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6 ways to narrow types in TypeScript

November 11, 2020
typescript

Type Narrowing

In a TypeScript program, a variable can move from a less precise type to a more precise type. This process is called type narrowing. We can use type narrowing to avoid type errors like the one below:

function addLeg(animal: Animal) {
  animal.legs = animal.legs + 1; // 💥 - Object is possibly 'undefined'
}

In this post, we are going to cover 6 different ways we can narrow types in TypeScript.

Using a conditional value check

The Animal type in the above example is as follows:

type Animal = {
  name: string;
  legs?: number;
};

TypeScript raises a type error because the legs property in the addLeg function because it could be undefined, and it doesn’t make sense to add 1 to undefined.

A solution is to check whether legs is truthy before it is incremented:

function addLeg(animal: Animal) {
  if (animal.legs) {    animal.legs = animal.legs + 1;
  }}

legs is of type number | undefined before the if statement and is narrowed to number within the if statement. This type narrowing resolves the type error.

This approach is useful for removing null or undefined from types or removing literals from union types.

Using a typeof type guard

Consider the following function which duplicates the parameter if it is a string or doubles it if it is a number:

function double(item: string | number) {
  if (typeof item === "string") {
    return item.concat(item); // item is of type string
  } else {
    return item + item; // item is of type number
  }
}

The item parameter is of type number or string before the if statement. Within the if branch, item is narrowed to string, and within the else branch, item is narrowed to number.

This pattern is called a typeof type guard and is useful for narrowing union types of primitive types.

Using an instanceof type guard

Lots of the types we use are more complex than primitive types though. Consider the following types:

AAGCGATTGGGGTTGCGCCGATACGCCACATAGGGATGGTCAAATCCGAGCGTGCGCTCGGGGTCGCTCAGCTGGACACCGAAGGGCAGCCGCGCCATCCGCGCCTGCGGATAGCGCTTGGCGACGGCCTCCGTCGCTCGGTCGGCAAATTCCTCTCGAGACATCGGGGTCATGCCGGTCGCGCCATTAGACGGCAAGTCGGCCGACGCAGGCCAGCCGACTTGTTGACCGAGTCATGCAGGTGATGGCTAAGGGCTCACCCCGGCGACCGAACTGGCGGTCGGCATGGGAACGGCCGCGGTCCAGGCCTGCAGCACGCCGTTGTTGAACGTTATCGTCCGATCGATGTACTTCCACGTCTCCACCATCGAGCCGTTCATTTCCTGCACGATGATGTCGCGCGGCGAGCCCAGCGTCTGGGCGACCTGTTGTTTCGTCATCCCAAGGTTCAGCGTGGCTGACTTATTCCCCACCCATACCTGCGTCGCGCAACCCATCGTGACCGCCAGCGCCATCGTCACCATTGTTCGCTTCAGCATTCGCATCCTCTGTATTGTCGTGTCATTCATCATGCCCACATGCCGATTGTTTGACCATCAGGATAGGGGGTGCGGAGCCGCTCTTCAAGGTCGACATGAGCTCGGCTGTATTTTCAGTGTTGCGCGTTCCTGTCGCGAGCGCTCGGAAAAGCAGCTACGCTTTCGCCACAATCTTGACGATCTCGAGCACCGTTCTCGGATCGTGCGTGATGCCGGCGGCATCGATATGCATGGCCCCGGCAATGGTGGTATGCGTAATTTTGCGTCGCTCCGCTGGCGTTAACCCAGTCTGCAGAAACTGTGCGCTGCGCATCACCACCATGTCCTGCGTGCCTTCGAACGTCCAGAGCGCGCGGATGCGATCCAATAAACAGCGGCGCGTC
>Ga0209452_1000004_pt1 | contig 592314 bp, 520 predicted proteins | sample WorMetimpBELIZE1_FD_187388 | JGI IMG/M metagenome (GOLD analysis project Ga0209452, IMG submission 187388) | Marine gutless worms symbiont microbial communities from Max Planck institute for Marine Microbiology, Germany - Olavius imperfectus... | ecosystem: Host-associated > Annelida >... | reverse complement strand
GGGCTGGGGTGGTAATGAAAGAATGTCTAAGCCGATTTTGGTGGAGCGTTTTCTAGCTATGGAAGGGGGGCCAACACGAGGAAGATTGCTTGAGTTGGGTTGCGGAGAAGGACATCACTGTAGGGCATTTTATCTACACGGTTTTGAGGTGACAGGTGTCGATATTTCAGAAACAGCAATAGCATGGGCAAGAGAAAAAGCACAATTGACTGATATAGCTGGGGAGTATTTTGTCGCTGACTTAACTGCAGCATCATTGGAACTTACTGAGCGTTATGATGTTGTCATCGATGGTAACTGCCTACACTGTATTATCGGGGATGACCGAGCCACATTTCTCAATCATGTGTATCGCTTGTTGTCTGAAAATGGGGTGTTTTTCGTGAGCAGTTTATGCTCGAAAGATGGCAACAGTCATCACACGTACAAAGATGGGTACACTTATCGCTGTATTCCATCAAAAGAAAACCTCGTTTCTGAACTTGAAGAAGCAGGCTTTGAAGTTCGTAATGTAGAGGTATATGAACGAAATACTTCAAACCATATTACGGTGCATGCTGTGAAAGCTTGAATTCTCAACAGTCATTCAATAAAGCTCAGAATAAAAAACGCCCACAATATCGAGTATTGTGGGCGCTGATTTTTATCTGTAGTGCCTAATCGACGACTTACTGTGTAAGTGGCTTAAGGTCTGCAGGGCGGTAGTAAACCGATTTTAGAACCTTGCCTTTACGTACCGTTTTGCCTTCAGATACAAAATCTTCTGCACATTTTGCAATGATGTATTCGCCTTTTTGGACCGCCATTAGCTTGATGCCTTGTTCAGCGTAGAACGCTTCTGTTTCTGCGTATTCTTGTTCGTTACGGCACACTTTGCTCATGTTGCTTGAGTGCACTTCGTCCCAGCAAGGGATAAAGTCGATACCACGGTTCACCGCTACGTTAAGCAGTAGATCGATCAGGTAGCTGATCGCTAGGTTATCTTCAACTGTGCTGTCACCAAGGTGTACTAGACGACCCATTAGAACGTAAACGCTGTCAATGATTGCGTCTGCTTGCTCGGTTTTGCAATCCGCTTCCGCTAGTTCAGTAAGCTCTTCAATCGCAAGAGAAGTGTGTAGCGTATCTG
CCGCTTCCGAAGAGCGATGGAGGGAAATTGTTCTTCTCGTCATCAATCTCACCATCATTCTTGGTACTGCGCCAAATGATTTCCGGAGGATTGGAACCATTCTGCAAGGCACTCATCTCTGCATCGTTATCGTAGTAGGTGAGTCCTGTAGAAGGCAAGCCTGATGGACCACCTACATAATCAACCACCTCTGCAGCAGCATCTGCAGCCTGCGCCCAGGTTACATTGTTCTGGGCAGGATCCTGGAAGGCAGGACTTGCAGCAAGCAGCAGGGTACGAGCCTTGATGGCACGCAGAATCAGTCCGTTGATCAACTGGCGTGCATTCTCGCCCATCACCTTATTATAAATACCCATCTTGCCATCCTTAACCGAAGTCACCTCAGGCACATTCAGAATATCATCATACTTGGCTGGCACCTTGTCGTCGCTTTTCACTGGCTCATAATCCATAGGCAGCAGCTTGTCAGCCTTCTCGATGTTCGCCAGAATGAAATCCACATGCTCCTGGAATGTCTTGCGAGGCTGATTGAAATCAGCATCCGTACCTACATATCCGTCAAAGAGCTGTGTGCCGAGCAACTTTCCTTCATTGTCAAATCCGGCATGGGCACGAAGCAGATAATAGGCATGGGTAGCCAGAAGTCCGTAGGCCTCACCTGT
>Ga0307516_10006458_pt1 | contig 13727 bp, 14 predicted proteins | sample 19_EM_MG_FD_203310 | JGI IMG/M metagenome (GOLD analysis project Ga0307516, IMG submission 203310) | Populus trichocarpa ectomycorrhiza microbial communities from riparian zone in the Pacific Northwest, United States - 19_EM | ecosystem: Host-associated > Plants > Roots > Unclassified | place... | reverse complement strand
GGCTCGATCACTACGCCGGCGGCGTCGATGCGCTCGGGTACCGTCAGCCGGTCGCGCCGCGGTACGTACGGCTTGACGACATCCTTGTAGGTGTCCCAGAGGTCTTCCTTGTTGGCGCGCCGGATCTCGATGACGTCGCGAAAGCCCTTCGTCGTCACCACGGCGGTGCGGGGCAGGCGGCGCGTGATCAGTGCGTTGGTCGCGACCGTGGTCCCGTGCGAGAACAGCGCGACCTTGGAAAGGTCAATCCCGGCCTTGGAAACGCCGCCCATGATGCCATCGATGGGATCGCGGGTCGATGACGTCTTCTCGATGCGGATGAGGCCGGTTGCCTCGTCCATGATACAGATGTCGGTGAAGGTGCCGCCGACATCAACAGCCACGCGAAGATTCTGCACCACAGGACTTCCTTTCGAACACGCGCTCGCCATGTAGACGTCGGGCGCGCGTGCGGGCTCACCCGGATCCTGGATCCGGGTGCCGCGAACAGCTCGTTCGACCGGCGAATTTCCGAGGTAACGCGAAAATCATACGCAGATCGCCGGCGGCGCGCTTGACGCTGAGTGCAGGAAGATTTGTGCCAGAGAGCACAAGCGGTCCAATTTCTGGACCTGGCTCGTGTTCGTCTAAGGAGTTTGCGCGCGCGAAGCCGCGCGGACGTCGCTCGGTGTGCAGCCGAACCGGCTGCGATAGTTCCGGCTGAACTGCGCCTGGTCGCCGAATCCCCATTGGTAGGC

class Person {
  constructor(
    public firstName: string,
    public surname: string
  ) {}
}
class Organisation {
  constructor(public name: string) {}
}
type Contact = Person | Organisation;

The following function raises a type error:

function sayHello(contact: Contact) {
  console.log("Hello " + contact.firstName);
  // 💥 - Property 'firstName' does not exist on type 'Contact'.
}

This is because contact might be of type Organisation, which doesn’t have a firstName property.

An instanceof type guard can be used with class types as follows:

function sayHello(contact: Contact) {
  if (contact instanceof Person) {    console.log("Hello " + contact.firstName);
  }}

The type of contact is narrowed to Person within the if statement, which resolves the type error.

Using an in type guard

We don’t always use classes to represent types though. The types in the last example could be as follows:

interface Person {
  firstName: string;
  surname: string;
}
interface Organisation {
  name: string;
}
type Contact = Person | Organisation;

The instanceof type guard doesn’t work with the interfaces or type aliases. Instead we can use an in operator type guard:

function sayHello(contact: Contact) {
  if ("firstName" in contact) {    console.log("Hello " + contact.firstName);
  }}

The type of contact is narrowed to Person within the if statement, which means no type error occurs.